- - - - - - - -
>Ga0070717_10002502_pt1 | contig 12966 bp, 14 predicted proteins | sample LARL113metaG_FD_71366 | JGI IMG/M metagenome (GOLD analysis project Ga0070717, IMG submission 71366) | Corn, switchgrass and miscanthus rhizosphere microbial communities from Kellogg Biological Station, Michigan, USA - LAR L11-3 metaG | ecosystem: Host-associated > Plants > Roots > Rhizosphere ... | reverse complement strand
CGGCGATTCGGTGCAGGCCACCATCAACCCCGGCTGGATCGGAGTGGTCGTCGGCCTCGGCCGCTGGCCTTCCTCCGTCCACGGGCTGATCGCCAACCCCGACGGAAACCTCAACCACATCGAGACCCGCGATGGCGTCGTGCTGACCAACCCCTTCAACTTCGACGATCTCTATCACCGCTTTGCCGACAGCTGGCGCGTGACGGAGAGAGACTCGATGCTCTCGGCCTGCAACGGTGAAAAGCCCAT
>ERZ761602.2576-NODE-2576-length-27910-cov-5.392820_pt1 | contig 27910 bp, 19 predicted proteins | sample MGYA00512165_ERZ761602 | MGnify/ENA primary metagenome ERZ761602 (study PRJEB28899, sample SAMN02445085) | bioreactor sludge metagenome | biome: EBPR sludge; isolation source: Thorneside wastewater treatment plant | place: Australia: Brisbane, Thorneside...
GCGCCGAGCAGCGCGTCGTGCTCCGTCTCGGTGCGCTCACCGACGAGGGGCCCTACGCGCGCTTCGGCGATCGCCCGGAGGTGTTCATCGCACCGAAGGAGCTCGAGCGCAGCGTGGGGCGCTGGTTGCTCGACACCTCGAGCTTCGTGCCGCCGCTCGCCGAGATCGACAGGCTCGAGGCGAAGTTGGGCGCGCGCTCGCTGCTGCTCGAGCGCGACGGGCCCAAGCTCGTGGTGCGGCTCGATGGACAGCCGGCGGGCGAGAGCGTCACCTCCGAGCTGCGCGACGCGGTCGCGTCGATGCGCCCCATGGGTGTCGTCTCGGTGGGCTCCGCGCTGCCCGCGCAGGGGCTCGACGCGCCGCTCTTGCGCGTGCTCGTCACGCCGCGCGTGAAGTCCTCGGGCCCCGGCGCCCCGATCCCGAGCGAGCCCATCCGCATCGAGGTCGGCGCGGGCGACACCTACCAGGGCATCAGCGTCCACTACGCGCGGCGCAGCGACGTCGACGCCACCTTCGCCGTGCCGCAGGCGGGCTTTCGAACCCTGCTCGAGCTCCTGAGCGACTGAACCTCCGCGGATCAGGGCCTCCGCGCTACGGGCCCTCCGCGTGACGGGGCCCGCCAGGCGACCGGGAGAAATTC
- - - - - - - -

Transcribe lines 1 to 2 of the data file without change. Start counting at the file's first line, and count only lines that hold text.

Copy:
>Ga0070717_10002502_pt1 | contig 12966 bp, 14 predicted proteins | sample LARL113metaG_FD_71366 | JGI IMG/M metagenome (GOLD analysis project Ga0070717, IMG submission 71366) | Corn, switchgrass and miscanthus rhizosphere microbial communities from Kellogg Biological Station, Michigan, USA - LAR L11-3 metaG | ecosystem: Host-associated > Plants > Roots > Rhizosphere ... | reverse complement strand
CGGCGATTCGGTGCAGGCCACCATCAACCCCGGCTGGATCGGAGTGGTCGTCGGCCTCGGCCGCTGGCCTTCCTCCGTCCACGGGCTGATCGCCAACCCCGACGGAAACCTCAACCACATCGAGACCCGCGATGGCGTCGTGCTGACCAACCCCTTCAACTTCGACGATCTCTATCACCGCTTTGCCGACAGCTGGCGCGTGACGGAGAGAGACTCGATGCTCTCGGCCTGCAACGGTGAAAAGCCCAT